According to a 2020 study by Climate Analytics, a Berlin-based nonprofit, climate damages in the Caribbean are projected to increase from 5 percent of regional gross domestic product (GDP) in 2025 to more than 20 percent by 2100 under current trends. (In 2019, Hurricane Dorian alone cost the Bahamas an estimated $3.4 billion—more than a quarter of the country’s GDP.) Other projections put the annual cost of climate disruptions at $22 billion [PDF] by 2050.

What are some of the Caribbean’s most pressing climate concerns?

Climate change can have significant knock-on effects on various industries, ecosystems, and communities.

Agriculture. Any hit to the agricultural industry, which employed 11 percent of the Caribbean’s workforce in 2021, will further challenge a region that relies heavily on food imports due to a scarcity of suitable farmland and limited freshwater. Hotter temperatures, droughts, flooding, and more frequent storms are further reducing water availability, triggering heavier rainfall, eroding soil, damaging crop yields, and harming livestock. Growing food insecurity is a concern as natural disasters can contaminate food and water supplies and increase the spread of food-, water-, and vector-borne illnesses such as cholera and malaria. Altering sea temperatures and currents also threaten the fishing industry, an important driver of food security and economic growth in the region.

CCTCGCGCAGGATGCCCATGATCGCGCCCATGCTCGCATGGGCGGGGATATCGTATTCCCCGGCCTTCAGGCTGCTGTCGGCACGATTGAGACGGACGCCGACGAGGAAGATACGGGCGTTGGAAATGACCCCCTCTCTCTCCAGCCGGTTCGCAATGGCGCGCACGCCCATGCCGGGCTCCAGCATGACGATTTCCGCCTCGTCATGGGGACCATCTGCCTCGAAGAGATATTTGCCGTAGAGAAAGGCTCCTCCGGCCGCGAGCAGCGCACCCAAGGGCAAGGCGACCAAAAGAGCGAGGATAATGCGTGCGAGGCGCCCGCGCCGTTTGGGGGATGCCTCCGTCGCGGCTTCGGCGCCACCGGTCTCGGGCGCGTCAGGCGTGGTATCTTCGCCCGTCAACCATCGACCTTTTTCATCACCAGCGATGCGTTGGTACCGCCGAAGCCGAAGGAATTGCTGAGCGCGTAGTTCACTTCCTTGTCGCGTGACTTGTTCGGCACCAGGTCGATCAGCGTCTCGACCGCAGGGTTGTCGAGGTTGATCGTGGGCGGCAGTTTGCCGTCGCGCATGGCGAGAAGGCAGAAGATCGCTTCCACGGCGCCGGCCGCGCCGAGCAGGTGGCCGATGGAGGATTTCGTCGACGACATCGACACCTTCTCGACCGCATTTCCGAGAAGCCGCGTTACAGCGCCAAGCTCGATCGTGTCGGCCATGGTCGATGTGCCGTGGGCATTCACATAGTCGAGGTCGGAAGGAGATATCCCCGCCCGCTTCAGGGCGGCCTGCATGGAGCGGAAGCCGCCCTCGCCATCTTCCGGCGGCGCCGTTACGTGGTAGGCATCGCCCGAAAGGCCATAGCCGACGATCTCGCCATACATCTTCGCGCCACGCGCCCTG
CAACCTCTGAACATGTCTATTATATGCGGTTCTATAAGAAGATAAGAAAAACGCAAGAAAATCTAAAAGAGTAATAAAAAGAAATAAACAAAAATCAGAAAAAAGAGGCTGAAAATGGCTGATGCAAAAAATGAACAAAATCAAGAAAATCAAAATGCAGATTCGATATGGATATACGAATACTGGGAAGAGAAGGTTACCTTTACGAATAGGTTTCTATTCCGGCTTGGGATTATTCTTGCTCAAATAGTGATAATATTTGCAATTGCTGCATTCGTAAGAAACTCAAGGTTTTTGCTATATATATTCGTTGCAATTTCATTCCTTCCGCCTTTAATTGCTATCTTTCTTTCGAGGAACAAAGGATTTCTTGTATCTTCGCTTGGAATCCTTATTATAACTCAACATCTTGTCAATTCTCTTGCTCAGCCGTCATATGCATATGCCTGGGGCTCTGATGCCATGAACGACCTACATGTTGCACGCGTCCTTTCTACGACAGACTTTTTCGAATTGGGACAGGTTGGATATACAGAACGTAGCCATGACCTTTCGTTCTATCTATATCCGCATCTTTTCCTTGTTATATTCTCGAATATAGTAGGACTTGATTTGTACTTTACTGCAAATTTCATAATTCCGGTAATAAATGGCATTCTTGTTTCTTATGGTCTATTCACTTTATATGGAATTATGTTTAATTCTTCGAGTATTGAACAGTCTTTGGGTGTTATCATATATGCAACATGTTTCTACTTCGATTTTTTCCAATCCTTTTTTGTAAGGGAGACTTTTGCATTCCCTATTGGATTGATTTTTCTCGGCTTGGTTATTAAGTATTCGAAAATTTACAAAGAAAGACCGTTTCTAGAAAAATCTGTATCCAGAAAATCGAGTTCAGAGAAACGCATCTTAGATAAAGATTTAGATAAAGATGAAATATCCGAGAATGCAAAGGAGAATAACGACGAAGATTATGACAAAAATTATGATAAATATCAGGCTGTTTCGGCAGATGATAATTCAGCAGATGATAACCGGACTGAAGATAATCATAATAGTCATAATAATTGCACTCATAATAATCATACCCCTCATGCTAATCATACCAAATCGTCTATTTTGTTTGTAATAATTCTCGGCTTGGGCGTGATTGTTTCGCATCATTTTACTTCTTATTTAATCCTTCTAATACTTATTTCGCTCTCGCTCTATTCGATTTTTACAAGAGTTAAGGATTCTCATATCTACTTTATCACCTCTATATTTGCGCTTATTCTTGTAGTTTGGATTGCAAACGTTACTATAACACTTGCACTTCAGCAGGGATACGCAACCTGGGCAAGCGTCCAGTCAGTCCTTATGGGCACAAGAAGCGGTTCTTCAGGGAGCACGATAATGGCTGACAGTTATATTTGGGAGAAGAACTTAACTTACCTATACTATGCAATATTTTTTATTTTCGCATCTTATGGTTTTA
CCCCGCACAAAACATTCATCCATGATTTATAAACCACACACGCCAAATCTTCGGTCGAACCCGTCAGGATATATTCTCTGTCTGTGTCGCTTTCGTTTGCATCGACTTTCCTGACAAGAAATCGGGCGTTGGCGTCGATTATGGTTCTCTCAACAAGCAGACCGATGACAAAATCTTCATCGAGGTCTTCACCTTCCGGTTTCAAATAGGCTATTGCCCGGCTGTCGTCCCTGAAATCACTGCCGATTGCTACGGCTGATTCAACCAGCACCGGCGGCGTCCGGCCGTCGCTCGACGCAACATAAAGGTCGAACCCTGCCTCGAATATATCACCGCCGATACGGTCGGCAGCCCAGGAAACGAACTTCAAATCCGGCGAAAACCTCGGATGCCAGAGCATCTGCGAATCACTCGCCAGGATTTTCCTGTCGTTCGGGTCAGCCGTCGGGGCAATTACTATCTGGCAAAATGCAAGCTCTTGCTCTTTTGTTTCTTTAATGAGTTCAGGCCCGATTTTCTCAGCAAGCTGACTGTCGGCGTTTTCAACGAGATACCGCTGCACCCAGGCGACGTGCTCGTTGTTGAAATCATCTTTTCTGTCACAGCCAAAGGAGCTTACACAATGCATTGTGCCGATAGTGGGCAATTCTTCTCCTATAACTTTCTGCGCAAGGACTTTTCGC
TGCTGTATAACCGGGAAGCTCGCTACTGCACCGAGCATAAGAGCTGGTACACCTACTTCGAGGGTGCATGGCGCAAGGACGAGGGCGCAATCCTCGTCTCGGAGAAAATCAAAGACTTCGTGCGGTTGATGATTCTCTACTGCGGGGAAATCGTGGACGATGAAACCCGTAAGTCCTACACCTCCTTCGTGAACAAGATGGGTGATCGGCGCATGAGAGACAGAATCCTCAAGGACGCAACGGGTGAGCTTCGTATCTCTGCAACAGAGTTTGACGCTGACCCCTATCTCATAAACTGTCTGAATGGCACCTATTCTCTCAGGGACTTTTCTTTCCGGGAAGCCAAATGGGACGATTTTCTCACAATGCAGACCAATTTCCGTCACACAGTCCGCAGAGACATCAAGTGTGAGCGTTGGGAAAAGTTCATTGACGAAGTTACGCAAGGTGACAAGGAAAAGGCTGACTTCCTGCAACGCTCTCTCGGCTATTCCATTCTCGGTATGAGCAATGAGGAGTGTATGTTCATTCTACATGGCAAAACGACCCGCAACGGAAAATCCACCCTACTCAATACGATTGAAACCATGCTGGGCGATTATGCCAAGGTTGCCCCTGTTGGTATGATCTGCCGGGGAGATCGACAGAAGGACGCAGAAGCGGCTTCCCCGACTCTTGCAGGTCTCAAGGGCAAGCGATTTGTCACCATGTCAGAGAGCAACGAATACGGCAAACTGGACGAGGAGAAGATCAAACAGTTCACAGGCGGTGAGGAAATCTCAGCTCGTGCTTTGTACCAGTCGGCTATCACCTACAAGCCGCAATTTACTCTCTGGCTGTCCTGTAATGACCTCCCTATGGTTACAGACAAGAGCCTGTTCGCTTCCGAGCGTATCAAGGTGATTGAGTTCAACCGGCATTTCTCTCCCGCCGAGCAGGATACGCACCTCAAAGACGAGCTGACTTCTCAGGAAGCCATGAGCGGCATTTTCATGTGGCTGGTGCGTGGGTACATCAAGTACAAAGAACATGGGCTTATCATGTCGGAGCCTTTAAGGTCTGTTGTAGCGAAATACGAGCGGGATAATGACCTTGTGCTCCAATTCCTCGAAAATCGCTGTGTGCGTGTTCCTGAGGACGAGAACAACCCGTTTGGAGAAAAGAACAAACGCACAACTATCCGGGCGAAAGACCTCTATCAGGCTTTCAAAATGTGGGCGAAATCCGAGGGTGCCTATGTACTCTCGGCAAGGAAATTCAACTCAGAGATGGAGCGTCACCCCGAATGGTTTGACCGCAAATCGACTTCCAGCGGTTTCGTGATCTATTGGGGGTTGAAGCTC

Infrastructure. Rising sea levels, more frequent earthquakes, and extreme storms threaten energy and transportation hubs, homes, health-care facilities, and schools. The massive earthquake that struck Haiti in 2010, for example, damaged or destroyed more than three hundred thousand homes [PDF], while the island lost some 60 percent of its administrative and economic infrastructure. Major natural disasters can also threaten global energy markets by disrupting or damaging oil platforms, gas pipelines, and electrical grids, hindering recovery efforts [PDF]. Energy prices in the Caribbean are already among the highest in the world, with several countries depending on imported oil to meet approximately 90 percent of their energy needs. Poor urban planning, substandard housing, and large coastal populations can magnify the impact of these disasters.